There is no single definition of the "fanstastic agent." What your friend or family member found to be an asset in his or her agent, you may find devastating to the whole process. Additionally tenure, designations such as "top producer," or number of transactions do not dictate that you will have a smooth or happy real estate experience. If you ask the right questions of your real estate agent candidates (and you should interview more than one), you may just find that the newer agents will offer you the best service.
Here's why: new agents have fewer clients, and therefore are able to dedicate more time to assisting you with your real estate transaction. Make sure you are working with a Realtor®, not simply a real estate agent. New agents are eager to get their careers off the ground, and excited about exploring neighborhoods and available inventory. New Realtors® are also usually less financially secure than their more experienced colleagues, so every transaction has meaning and importance. That is not to say that all Realtors® are about the money; but when you have little money coming in and a lot of expenses, you can bet that missing an opportunity for income is not acceptable. Therefore, new agents want to service you beyond your expectations, and often do.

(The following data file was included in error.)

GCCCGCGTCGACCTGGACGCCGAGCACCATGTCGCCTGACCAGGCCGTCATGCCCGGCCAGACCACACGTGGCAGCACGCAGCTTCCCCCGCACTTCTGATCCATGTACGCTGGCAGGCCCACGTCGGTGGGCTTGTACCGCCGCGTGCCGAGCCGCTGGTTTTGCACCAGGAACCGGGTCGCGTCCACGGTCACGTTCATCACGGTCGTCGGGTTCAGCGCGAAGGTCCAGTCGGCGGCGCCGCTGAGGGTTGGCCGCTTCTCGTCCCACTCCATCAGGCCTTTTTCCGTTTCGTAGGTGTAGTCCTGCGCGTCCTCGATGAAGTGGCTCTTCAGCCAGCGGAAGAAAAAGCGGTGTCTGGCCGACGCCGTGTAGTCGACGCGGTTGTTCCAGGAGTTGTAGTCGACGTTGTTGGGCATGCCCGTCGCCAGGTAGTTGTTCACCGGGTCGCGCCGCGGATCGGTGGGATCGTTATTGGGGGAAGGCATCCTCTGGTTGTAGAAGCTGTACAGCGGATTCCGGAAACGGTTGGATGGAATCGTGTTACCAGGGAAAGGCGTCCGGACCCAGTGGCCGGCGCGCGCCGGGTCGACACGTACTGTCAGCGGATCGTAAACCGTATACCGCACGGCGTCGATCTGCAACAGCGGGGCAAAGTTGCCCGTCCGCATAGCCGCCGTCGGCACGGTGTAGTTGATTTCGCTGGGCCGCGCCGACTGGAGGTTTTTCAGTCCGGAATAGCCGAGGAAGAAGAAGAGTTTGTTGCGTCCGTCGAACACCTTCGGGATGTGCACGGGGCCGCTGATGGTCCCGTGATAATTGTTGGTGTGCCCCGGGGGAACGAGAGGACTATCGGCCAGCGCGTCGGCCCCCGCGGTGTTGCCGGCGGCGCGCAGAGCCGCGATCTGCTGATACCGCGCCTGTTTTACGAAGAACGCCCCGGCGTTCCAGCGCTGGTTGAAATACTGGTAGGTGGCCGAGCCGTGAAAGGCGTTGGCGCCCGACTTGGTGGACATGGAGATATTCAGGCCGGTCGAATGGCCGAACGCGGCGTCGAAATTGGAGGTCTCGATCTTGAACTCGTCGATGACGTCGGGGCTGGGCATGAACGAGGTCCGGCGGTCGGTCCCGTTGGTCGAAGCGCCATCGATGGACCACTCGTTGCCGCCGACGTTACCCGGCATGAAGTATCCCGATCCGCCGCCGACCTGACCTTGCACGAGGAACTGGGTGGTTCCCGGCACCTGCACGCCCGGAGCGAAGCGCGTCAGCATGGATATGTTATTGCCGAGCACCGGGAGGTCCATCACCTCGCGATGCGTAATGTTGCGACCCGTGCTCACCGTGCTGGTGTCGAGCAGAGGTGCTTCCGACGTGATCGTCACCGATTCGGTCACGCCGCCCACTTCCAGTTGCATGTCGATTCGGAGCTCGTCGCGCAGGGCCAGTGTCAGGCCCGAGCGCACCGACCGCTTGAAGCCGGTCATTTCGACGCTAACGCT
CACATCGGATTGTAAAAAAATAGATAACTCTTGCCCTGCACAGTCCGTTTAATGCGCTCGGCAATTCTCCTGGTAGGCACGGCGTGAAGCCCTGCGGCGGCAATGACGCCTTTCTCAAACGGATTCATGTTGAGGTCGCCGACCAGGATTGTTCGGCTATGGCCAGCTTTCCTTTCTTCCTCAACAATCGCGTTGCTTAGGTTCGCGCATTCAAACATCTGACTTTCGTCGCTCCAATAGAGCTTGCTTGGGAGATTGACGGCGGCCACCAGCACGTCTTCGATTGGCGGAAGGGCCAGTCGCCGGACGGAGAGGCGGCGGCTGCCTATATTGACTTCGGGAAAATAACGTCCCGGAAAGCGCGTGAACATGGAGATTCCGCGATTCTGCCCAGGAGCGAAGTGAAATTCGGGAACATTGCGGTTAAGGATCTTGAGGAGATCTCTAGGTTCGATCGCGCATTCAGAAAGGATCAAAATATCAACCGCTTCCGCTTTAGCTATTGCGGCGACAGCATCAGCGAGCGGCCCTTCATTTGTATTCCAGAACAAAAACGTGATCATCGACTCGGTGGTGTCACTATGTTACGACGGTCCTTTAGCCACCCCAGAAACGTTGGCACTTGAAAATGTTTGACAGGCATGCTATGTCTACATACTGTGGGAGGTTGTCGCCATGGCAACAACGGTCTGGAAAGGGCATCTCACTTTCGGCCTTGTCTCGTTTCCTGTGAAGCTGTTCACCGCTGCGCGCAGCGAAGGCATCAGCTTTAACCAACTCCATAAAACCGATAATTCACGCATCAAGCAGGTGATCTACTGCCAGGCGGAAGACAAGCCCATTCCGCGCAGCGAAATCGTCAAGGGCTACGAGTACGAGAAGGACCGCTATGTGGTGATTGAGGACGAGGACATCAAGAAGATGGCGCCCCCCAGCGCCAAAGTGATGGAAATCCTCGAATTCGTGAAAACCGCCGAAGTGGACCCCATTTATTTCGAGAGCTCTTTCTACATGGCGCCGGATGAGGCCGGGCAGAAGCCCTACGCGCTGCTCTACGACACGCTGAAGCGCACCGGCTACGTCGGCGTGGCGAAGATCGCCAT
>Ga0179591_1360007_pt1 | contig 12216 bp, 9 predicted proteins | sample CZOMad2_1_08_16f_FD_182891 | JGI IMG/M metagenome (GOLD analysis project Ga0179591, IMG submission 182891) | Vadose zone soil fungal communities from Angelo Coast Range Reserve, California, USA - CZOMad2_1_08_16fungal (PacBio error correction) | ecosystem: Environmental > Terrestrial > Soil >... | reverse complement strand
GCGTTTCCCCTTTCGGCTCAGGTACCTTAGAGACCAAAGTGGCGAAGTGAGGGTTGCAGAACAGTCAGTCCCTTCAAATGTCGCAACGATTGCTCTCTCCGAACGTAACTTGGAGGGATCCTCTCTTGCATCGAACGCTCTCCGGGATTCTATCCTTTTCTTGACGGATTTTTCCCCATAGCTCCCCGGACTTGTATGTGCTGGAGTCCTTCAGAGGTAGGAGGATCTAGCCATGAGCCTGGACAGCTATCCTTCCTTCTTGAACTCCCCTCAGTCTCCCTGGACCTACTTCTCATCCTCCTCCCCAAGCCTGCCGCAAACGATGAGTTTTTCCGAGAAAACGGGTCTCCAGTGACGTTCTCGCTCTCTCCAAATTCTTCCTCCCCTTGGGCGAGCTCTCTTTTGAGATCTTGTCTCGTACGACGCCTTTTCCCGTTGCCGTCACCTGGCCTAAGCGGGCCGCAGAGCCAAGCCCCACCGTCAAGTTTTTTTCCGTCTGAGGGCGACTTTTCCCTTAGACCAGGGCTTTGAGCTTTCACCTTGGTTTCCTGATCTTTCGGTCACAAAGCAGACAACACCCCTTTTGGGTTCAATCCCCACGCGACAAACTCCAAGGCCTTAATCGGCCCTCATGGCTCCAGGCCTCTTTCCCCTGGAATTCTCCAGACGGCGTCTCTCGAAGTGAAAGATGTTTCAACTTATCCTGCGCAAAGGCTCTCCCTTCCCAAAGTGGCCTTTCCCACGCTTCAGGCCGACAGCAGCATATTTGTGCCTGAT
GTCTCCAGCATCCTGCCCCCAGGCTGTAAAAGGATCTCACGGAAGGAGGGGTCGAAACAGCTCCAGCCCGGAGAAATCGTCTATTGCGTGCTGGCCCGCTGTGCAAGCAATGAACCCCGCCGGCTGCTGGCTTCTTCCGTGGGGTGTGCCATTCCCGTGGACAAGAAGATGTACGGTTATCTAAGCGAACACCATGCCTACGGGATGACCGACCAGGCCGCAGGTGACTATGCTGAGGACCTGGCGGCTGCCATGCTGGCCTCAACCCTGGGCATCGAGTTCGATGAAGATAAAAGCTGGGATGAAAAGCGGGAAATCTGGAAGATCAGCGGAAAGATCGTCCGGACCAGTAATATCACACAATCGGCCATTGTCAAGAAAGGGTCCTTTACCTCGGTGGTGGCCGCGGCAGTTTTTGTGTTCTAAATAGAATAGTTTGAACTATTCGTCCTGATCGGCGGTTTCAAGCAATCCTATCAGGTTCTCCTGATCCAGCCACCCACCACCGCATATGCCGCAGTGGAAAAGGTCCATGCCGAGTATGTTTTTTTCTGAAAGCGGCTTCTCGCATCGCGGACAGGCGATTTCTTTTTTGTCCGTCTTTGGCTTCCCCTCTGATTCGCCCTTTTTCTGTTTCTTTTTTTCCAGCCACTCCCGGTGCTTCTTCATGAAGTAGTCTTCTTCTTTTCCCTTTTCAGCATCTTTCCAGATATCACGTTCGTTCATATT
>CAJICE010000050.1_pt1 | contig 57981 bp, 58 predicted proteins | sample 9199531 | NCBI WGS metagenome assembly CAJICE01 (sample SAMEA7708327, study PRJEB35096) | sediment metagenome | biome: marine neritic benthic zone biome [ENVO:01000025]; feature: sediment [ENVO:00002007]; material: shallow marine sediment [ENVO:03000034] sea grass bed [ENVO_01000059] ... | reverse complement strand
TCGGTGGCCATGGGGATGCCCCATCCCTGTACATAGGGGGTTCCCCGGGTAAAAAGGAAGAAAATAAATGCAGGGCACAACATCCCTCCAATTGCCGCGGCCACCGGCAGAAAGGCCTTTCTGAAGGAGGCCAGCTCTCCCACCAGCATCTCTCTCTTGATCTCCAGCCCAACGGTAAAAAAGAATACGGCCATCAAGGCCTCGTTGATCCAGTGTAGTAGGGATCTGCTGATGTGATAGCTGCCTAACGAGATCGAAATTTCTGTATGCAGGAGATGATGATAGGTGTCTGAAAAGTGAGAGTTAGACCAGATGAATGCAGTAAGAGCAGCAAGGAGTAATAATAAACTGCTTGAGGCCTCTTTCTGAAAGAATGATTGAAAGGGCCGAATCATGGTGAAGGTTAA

Regardless of whether you work with a new or experienced Realtor®, do your homework. Ask questions about how the agents like to communicate, and in turn let them know how and when you expect to hear from them. If the agent is new, ask what his or her previous work experience was. The best advice is to listen to your gut; having in-person interviews with prospective agents should reveal their demeanor and level of interest in helping you.
More questions about getting what you need from a real estate agent? Questions about buying or selling a home? Contact me today for honest, experienced answers.
Amy Blakeley, Realtor®
ablakeley at mcguire.com